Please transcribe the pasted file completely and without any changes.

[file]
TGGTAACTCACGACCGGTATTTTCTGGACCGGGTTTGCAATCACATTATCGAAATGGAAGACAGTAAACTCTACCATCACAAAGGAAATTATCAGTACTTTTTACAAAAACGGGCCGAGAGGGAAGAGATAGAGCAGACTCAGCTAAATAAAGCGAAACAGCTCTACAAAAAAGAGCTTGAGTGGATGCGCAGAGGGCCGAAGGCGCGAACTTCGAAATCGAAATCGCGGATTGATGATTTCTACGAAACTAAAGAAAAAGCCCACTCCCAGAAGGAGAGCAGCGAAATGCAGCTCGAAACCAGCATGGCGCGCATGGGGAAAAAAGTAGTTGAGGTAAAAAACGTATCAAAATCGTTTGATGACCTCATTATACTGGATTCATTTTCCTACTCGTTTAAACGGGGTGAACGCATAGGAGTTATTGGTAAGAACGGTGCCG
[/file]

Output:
TGGTAACTCACGACCGGTATTTTCTGGACCGGGTTTGCAATCACATTATCGAAATGGAAGACAGTAAACTCTACCATCACAAAGGAAATTATCAGTACTTTTTACAAAAACGGGCCGAGAGGGAAGAGATAGAGCAGACTCAGCTAAATAAAGCGAAACAGCTCTACAAAAAAGAGCTTGAGTGGATGCGCAGAGGGCCGAAGGCGCGAACTTCGAAATCGAAATCGCGGATTGATGATTTCTACGAAACTAAAGAAAAAGCCCACTCCCAGAAGGAGAGCAGCGAAATGCAGCTCGAAACCAGCATGGCGCGCATGGGGAAAAAAGTAGTTGAGGTAAAAAACGTATCAAAATCGTTTGATGACCTCATTATACTGGATTCATTTTCCTACTCGTTTAAACGGGGTGAACGCATAGGAGTTATTGGTAAGAACGGTGCCG